We learned that some friends of ours were expecting TWINS.  Time for more baby gifts! Two Flax Light sweaters by Tin Can Knits, and two modified Barley hats, also by TCK.  One leaning a bit toward Slytherin colors, like daddy, and one leaning a bit toward Ravenclaw colors, like mommy.

A pair of socks from deep stash (the LYS where I purchased this yarn doesn't exist anymore!).

I pulled out a WIP I started last winter: an Antler hat by Tin Can Knits from some of my handspun, intended for the hubs.  Sadly, the yarn just wasn't meant to be that hat.  Happily, there was some lovely handspun from our Auntie Moo that fit the bill perfectly!

I realized that I was a total slacker and didn't get a baby gift to one of my oldest friends before the baby was born and I had knit for their first 3, so I had to fix that.  Another Flax Light & Barley Light were the solution to that problem.  I love those patterns for baby knits - quick, cute & cozy!

Also this summer, I participated in The Knit Girllls annual Stash Dash - a knit-along to encourage you to finish projects & WIPS & use stash!  I decided to aim for the 15K goal (meaning 15,000 yards of finished projects or finished handspun yarn) this year.  I smashed that goal with an awesome 19,393.6 yards of finished items (link to my FO post with pics and yardage breakdown).  Admittedly, they changed the way you count handspun yardage this year and that really helped my total. I finished a sweater, a short-sleeved top, 5 pairs of socks, two scarves, 3 iPad rests, 2 sweater-quantities of handspun yarn, a cowl & a shawl between Memorial Day and mid-August. I didn't win a prize, but I am declaring myself a winner anyway!

Here's how the year is going:
  • Spin for more large projects
    • 2 sweaters spun for!
  • Sew
    • not yet, but fabric and patterns acquired! (You know, because I didn't have any fabric before... ::shifty eyes::
  • Knit more sweaters & socks
    • 4 me-sized sweaters
    • 4 baby sweaters
  • Knit an afghan or 2 ::more shifty eyes::
  • Learn brioche knitting  Learning Weaving Instead.  Brioche may happen later.
    • Weaving is continuing to happen!
  • Knit from:
    • stash - check!
    • queue - check!
    • handspun - does someone else's handspun count?
  • 20K in finished projects - Smashed it already!
    • Knitting: 15K+
    • Spinning: 6K+
    • Weaving: 1K+

Monday, September 25, 2017

For my white folks

This is for my fellow white folks. I'm speaking to you because I'm one of you, and while no two life experiences are the same, we likely have a lot more in common than we have with people of color.
First of all, we need to stop telling people there's only one right way to be angry. As a woman, I've had lots of other people tell me that I'm doing angry wrong - especially by men, right ladies? Having my feelings mansplained to me gets stuck in my craw like none other. There is one surefire way to make someone who is already angry completely livid and that's to tell them their feelings are wrong or invalid. So, please let's stop white-splaining emotions to others. It's not a good look and it's seriously not helping anyone or anything.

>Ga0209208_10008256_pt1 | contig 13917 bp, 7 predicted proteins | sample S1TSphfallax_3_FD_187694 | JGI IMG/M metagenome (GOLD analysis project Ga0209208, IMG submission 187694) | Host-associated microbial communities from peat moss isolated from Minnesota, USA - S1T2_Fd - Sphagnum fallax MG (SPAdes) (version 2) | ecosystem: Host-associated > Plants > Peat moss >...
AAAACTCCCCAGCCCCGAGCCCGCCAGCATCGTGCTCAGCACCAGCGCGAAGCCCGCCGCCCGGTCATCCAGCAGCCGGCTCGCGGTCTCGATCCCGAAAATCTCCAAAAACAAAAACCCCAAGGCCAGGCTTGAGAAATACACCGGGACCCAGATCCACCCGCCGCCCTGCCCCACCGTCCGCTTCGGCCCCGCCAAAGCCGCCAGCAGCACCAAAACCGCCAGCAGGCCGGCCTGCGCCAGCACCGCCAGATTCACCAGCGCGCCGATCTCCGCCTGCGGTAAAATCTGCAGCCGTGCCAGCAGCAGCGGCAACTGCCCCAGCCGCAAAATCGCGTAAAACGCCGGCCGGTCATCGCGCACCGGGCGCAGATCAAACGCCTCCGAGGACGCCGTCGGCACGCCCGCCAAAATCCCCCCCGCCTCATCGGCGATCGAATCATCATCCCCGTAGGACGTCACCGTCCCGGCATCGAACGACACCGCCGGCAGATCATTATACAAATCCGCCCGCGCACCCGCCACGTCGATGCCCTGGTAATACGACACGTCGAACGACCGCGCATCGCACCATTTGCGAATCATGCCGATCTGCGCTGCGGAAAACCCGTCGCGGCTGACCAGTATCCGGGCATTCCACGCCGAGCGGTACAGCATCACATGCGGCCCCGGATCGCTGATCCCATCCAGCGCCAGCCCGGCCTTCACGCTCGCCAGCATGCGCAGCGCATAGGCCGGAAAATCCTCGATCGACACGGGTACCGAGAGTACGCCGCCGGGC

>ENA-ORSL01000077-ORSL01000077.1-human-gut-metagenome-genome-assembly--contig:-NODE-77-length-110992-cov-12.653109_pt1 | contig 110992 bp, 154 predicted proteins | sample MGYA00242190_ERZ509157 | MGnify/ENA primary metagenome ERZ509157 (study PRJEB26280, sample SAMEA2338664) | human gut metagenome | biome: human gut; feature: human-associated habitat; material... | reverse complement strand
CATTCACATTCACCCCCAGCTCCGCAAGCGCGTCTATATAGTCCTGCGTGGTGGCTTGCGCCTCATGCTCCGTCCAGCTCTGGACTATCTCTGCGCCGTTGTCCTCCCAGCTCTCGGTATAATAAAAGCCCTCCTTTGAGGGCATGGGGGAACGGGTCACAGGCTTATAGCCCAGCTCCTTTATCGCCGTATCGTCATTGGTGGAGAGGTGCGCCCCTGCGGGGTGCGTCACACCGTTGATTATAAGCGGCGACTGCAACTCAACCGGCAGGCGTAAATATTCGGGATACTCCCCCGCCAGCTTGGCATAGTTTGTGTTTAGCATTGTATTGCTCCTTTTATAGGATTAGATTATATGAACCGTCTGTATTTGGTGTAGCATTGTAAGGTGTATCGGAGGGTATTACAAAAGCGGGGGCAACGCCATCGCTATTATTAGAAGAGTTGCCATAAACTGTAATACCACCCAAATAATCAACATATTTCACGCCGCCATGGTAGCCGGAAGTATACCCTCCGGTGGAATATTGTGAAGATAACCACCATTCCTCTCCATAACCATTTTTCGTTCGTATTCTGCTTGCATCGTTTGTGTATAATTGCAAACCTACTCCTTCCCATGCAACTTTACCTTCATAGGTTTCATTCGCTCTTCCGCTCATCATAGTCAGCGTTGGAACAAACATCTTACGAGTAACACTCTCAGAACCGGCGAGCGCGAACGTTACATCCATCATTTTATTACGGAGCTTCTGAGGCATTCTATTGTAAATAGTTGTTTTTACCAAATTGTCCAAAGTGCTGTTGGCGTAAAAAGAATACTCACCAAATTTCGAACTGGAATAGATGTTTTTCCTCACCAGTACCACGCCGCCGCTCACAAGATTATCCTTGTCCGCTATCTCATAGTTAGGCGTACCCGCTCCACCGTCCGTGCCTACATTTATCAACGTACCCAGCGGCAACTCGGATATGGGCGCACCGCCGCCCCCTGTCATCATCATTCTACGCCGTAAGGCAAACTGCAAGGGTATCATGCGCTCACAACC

Second, can we give it a rest with the uproar about people taking a knee? After every riot and every demonstration that turns violent, we love to say that violence de-legitimizes your cause and people would better take notice and respond if it had just been a peaceful protest. It is true; riots devolve into violence and looting by people who don't necessarily care about the cause and they rarely bring about positive change. The situation in the NFL with players taking a knee during the national anthem is the very definition of peaceful protest. And yet, you still scream that they are doing it wrong. If peaceful protest is acceptable, then people peacefully protesting something you don't agree with should STILL be acceptable.
Third, we've all seen the flag code posted recently. It is true that those taking a knee are in violation of the flag code. But if you're going to boycott the NFL, you need to boycott everyone who is violating the flag code. So please, be looking very seriously at your home, your belongings, your t shirt collection and those same items belonging to every team you support, every NASCAR driver you cheer for, every entertainer/artist/musician you support, and make sure they aren't violating the flag code either. If they are, you should boycott them and share that on social media just as frequently as you share your boycott for the NFL. Fair is fair.